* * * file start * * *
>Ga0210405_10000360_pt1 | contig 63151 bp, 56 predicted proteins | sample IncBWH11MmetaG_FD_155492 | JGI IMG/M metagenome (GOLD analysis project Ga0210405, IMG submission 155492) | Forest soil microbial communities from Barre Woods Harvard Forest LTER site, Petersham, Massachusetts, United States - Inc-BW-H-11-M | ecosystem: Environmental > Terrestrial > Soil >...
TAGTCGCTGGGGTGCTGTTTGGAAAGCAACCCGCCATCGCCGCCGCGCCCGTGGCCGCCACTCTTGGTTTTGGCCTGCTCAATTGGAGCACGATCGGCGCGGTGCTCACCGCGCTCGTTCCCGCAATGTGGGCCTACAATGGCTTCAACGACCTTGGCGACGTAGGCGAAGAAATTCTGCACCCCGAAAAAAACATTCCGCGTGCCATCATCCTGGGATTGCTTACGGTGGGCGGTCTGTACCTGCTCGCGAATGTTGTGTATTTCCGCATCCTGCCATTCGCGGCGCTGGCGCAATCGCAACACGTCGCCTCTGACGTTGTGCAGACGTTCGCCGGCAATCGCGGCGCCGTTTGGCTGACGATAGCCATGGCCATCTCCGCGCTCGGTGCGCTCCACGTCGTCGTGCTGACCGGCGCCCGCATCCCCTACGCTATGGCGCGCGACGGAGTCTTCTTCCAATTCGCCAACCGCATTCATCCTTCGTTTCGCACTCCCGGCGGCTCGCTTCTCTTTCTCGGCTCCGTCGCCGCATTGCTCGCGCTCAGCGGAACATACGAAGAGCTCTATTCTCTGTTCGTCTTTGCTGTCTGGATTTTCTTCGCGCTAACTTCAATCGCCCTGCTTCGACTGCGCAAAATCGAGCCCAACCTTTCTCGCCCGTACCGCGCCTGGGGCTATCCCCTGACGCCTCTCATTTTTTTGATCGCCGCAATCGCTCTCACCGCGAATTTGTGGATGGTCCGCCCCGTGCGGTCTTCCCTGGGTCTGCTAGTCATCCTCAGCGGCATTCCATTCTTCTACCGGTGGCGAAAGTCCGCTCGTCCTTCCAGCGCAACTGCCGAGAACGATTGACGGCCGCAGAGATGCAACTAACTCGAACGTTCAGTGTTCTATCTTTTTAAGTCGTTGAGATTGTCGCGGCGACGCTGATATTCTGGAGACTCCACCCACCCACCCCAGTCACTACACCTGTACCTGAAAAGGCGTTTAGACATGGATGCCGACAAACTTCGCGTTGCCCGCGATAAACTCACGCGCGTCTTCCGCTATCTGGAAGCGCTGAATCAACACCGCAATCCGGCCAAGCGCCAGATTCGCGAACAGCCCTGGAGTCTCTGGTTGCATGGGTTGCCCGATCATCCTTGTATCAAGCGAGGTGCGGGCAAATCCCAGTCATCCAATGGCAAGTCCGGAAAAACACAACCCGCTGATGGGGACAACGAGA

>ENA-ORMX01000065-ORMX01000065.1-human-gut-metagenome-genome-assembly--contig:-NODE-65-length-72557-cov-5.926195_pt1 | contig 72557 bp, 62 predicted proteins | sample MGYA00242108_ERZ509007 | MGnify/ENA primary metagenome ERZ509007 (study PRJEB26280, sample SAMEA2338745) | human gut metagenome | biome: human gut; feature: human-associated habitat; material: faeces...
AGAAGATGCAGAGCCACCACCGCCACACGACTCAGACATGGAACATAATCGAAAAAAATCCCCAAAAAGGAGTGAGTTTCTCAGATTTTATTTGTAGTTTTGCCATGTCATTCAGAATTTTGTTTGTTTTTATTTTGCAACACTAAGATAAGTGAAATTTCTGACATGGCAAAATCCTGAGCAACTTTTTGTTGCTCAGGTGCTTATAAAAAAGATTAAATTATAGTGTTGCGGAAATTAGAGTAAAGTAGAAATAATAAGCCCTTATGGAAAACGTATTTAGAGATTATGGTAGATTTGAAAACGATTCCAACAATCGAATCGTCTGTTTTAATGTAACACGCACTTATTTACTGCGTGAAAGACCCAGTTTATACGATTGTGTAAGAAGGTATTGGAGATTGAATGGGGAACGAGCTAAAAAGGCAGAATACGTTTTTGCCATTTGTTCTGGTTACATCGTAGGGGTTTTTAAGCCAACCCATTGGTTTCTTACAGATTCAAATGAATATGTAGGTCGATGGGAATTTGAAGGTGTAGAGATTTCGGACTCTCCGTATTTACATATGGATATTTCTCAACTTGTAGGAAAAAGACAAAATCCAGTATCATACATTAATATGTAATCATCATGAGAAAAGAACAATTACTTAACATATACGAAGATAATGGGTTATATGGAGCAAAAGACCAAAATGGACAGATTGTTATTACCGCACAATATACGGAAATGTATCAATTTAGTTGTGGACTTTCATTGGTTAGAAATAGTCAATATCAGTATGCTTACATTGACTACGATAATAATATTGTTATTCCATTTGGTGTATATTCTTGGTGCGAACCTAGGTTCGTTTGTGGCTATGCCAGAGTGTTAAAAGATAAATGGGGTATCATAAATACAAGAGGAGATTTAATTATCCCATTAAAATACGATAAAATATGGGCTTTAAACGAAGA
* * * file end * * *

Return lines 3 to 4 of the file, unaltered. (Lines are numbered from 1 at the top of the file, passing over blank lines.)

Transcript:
>ENA-ORMX01000065-ORMX01000065.1-human-gut-metagenome-genome-assembly--contig:-NODE-65-length-72557-cov-5.926195_pt1 | contig 72557 bp, 62 predicted proteins | sample MGYA00242108_ERZ509007 | MGnify/ENA primary metagenome ERZ509007 (study PRJEB26280, sample SAMEA2338745) | human gut metagenome | biome: human gut; feature: human-associated habitat; material: faeces...
AGAAGATGCAGAGCCACCACCGCCACACGACTCAGACATGGAACATAATCGAAAAAAATCCCCAAAAAGGAGTGAGTTTCTCAGATTTTATTTGTAGTTTTGCCATGTCATTCAGAATTTTGTTTGTTTTTATTTTGCAACACTAAGATAAGTGAAATTTCTGACATGGCAAAATCCTGAGCAACTTTTTGTTGCTCAGGTGCTTATAAAAAAGATTAAATTATAGTGTTGCGGAAATTAGAGTAAAGTAGAAATAATAAGCCCTTATGGAAAACGTATTTAGAGATTATGGTAGATTTGAAAACGATTCCAACAATCGAATCGTCTGTTTTAATGTAACACGCACTTATTTACTGCGTGAAAGACCCAGTTTATACGATTGTGTAAGAAGGTATTGGAGATTGAATGGGGAACGAGCTAAAAAGGCAGAATACGTTTTTGCCATTTGTTCTGGTTACATCGTAGGGGTTTTTAAGCCAACCCATTGGTTTCTTACAGATTCAAATGAATATGTAGGTCGATGGGAATTTGAAGGTGTAGAGATTTCGGACTCTCCGTATTTACATATGGATATTTCTCAACTTGTAGGAAAAAGACAAAATCCAGTATCATACATTAATATGTAATCATCATGAGAAAAGAACAATTACTTAACATATACGAAGATAATGGGTTATATGGAGCAAAAGACCAAAATGGACAGATTGTTATTACCGCACAATATACGGAAATGTATCAATTTAGTTGTGGACTTTCATTGGTTAGAAATAGTCAATATCAGTATGCTTACATTGACTACGATAATAATATTGTTATTCCATTTGGTGTATATTCTTGGTGCGAACCTAGGTTCGTTTGTGGCTATGCCAGAGTGTTAAAAGATAAATGGGGTATCATAAATACAAGAGGAGATTTAATTATCCCATTAAAATACGATAAAATATGGGCTTTAAACGAAGA